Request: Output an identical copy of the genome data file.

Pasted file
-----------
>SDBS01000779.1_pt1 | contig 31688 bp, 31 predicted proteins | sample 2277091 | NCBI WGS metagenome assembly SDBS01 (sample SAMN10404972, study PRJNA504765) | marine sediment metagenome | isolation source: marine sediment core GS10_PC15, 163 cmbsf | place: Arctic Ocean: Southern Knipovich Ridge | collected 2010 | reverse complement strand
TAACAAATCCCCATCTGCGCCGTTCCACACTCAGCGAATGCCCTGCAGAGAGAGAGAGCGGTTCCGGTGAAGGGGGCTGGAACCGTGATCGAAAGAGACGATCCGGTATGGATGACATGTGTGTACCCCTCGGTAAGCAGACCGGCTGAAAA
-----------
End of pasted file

>SDBS01000779.1_pt1 | contig 31688 bp, 31 predicted proteins | sample 2277091 | NCBI WGS metagenome assembly SDBS01 (sample SAMN10404972, study PRJNA504765) | marine sediment metagenome | isolation source: marine sediment core GS10_PC15, 163 cmbsf | place: Arctic Ocean: Southern Knipovich Ridge | collected 2010 | reverse complement strand
TAACAAATCCCCATCTGCGCCGTTCCACACTCAGCGAATGCCCTGCAGAGAGAGAGAGCGGTTCCGGTGAAGGGGGCTGGAACCGTGATCGAAAGAGACGATCCGGTATGGATGACATGTGTGTACCCCTCGGTAAGCAGACCGGCTGAAAA